The day we visited Mingun was a religious holiday which, in spite of the crowds, made the visit more interesting.
Pam, my wife, and I took a fish-tail boat across the Ayeyarwaddy River to Mingun with Bruce, our guide. The trip takes about 45 minutes. It was a beautiful morning as it was still relatively cool. Our first stop was what was intended to be the world’s largest pagoda. Sometimes known as "King Bodawpaya's Folly" because it was to be so immense that there was no way it could be finished in his lifetime.
Before we reached the zedi itself we looked at two incredibly huge stone Chinthes (lion guardians), near the river, that were partially destroyed in an 1838 earthquake. It must have been an incredibly strong quake because one of the Chinthes was tossed into the air landing on its side where it remains to this day.
The paya itself was begun in 1790, when an army of thousands of slaves and prisoners started to erect the monument. Work stopped in 1819, when the king died. It was meant to be 150m high but only the first 50m (165 feet) were completed.
To ascend to the flat top of the paya, one must climb barefoot up a stairway that can only be described as fallen rubble—the result of the same 1838 earthquake. Pam decided to climb it. I decided to have an iced tea and watch. She made it to the top but only with the help of others who were climbing with her. She said she almost fell at one point and was saved when a fellow climber grabbed her. I’m glad I didn’t try it.
After Pam’s adventure, we walked to the site of the 90 ton Mingun Bell, which has an equally fascinating history. It was cast in 1808 to be hung in King Bodawpaya’s monument. The 1838 earthquake so weakened its supports that it was moved to its present location where it hangs just a few feet from the ground.
It is about 4m high and has a 5m diameter at its lower lip. I actually crawled inside the bell and got some kids to hit it with a stick. It’s so massive, though, that the sound they made was very slight. It is reputed to be the world’s largest un-cracked bell, although, how it survived the earthquake is an unexplained wonder.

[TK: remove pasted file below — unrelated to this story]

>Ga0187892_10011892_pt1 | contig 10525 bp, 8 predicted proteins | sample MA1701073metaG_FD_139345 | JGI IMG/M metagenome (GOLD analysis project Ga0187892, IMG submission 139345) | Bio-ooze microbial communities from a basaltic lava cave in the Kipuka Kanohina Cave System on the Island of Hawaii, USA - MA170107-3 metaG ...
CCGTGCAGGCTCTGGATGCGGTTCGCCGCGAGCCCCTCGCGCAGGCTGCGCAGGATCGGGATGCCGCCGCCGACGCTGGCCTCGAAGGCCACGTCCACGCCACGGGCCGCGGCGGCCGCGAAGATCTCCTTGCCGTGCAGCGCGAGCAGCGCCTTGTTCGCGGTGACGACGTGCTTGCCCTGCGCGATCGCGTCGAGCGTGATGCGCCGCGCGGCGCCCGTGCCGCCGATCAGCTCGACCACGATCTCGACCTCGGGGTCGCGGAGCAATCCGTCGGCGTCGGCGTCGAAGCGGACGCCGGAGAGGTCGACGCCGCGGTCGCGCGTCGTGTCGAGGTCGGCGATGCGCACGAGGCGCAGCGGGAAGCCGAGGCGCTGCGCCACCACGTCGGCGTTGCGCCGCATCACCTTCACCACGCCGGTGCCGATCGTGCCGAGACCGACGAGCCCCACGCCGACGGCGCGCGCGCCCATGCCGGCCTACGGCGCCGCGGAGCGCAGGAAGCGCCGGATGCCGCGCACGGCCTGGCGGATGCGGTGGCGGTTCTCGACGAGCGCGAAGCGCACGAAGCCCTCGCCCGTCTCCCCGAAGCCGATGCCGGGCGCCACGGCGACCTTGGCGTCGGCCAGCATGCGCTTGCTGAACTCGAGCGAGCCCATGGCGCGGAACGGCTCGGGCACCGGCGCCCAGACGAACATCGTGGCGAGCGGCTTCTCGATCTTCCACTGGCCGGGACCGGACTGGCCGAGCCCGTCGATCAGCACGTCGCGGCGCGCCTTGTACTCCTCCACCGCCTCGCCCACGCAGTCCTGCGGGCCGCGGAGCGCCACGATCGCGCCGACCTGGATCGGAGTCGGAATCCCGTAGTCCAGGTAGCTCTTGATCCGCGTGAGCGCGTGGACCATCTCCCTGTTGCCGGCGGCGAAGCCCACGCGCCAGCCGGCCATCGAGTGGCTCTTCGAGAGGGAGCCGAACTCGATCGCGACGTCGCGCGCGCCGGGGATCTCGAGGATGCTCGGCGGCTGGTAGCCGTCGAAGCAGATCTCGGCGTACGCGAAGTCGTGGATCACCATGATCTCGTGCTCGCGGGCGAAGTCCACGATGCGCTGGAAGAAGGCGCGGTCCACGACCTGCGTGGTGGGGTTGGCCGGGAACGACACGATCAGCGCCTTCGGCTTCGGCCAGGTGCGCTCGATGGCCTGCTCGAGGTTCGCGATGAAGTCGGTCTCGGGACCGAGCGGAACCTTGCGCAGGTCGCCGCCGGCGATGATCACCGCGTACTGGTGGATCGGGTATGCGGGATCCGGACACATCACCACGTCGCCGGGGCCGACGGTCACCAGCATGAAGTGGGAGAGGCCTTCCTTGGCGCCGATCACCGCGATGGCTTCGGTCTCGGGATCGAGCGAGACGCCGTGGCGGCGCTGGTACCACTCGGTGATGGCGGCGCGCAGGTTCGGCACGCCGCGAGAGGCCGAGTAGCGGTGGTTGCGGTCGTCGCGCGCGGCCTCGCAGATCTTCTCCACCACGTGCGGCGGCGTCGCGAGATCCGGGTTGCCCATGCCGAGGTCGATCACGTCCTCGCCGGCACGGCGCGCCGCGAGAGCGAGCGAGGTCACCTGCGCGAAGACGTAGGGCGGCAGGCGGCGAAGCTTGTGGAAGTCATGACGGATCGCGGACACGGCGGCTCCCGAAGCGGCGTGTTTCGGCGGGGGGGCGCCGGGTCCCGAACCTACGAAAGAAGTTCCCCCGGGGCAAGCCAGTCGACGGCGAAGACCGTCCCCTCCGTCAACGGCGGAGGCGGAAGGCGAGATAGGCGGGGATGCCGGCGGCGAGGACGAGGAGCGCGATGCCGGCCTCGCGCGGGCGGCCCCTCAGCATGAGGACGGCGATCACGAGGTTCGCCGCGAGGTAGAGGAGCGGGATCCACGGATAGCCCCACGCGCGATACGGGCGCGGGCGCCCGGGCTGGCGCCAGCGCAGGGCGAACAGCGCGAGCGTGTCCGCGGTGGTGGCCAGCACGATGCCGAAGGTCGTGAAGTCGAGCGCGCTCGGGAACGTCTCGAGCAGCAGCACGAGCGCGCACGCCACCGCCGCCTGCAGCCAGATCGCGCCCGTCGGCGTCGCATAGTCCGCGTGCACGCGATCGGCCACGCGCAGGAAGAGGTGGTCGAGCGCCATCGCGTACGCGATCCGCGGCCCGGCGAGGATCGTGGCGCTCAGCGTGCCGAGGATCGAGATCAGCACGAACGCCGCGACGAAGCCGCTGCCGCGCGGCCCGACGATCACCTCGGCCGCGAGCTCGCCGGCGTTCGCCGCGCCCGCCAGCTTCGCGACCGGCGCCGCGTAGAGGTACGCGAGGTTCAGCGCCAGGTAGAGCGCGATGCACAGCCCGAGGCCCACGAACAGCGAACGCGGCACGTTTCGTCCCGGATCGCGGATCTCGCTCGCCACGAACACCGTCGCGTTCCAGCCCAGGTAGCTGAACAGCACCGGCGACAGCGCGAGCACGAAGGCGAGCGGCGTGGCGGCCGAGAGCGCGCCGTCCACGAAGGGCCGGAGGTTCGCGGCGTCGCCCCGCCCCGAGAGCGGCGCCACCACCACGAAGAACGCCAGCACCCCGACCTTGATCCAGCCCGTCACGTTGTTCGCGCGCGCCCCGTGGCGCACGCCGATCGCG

Our next stop was what Bruce referred to as Myanmar’s Taj Mahal—the Hsinbyume pagoda. It was built by Prince Bagyidaw, in 1816 in memory of his senior wife, the Hsinbyume princess, who died unexpectedly. The Paya is meant to represent the Sulamani Paya which stands atop Mount Meru, the center of the universe in Buddhist cosmology. There are seven wavy terraces that represent the seven mountain ranges surrounding Mount Meru while representations of the five mythical monsters can be found in niches on each of the seven terraces.
We were able to wander around the base of the paya but there were locked gates that kept us from ascending to all of the terraces, which was disappointing. It is a most beautiful monument and while not as impressive as the Taj Mahal, is beautiful in its own right.
Since it was a holiday, the streets were crowded but we enjoyed walking down the main road of the town to get back to the docks while taking in the sights and sounds. There were many hawkers selling food, religious items, and souvenirs. We stopped at one stall and shared a Diet Coke while sitting in the shade of what I think was a banyan tree. We also bought some star fruit to munch on during the boat ride back across the river.
I highly recommend visiting Mingun, not only because of the huge Paya but also to see the town and its people. The boat ride alone would make the trip worthwhile.